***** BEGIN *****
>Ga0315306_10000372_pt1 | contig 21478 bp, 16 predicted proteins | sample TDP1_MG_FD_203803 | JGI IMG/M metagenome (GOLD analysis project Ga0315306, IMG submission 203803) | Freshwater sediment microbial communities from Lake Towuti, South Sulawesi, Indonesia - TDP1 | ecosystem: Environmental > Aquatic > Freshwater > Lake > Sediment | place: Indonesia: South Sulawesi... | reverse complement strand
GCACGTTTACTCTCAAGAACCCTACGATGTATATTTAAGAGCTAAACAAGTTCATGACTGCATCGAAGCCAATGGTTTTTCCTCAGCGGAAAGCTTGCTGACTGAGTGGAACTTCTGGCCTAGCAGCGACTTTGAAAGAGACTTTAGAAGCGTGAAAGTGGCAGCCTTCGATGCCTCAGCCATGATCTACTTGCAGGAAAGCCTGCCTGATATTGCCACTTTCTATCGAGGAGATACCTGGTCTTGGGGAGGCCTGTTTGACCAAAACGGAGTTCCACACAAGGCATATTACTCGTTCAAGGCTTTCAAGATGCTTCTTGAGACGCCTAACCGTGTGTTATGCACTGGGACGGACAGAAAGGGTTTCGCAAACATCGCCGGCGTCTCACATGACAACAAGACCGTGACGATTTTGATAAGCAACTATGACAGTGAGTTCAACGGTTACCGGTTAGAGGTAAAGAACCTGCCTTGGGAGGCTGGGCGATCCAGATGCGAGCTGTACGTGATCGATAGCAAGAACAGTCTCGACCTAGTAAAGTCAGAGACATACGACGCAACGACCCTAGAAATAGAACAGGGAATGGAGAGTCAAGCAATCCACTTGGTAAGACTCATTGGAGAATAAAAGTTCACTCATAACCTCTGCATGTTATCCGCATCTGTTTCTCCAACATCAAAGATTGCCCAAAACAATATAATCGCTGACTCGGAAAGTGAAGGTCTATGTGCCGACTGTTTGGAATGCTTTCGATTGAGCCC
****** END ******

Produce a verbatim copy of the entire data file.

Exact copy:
>Ga0315306_10000372_pt1 | contig 21478 bp, 16 predicted proteins | sample TDP1_MG_FD_203803 | JGI IMG/M metagenome (GOLD analysis project Ga0315306, IMG submission 203803) | Freshwater sediment microbial communities from Lake Towuti, South Sulawesi, Indonesia - TDP1 | ecosystem: Environmental > Aquatic > Freshwater > Lake > Sediment | place: Indonesia: South Sulawesi... | reverse complement strand
GCACGTTTACTCTCAAGAACCCTACGATGTATATTTAAGAGCTAAACAAGTTCATGACTGCATCGAAGCCAATGGTTTTTCCTCAGCGGAAAGCTTGCTGACTGAGTGGAACTTCTGGCCTAGCAGCGACTTTGAAAGAGACTTTAGAAGCGTGAAAGTGGCAGCCTTCGATGCCTCAGCCATGATCTACTTGCAGGAAAGCCTGCCTGATATTGCCACTTTCTATCGAGGAGATACCTGGTCTTGGGGAGGCCTGTTTGACCAAAACGGAGTTCCACACAAGGCATATTACTCGTTCAAGGCTTTCAAGATGCTTCTTGAGACGCCTAACCGTGTGTTATGCACTGGGACGGACAGAAAGGGTTTCGCAAACATCGCCGGCGTCTCACATGACAACAAGACCGTGACGATTTTGATAAGCAACTATGACAGTGAGTTCAACGGTTACCGGTTAGAGGTAAAGAACCTGCCTTGGGAGGCTGGGCGATCCAGATGCGAGCTGTACGTGATCGATAGCAAGAACAGTCTCGACCTAGTAAAGTCAGAGACATACGACGCAACGACCCTAGAAATAGAACAGGGAATGGAGAGTCAAGCAATCCACTTGGTAAGACTCATTGGAGAATAAAAGTTCACTCATAACCTCTGCATGTTATCCGCATCTGTTTCTCCAACATCAAAGATTGCCCAAAACAATATAATCGCTGACTCGGAAAGTGAAGGTCTATGTGCCGACTGTTTGGAATGCTTTCGATTGAGCCC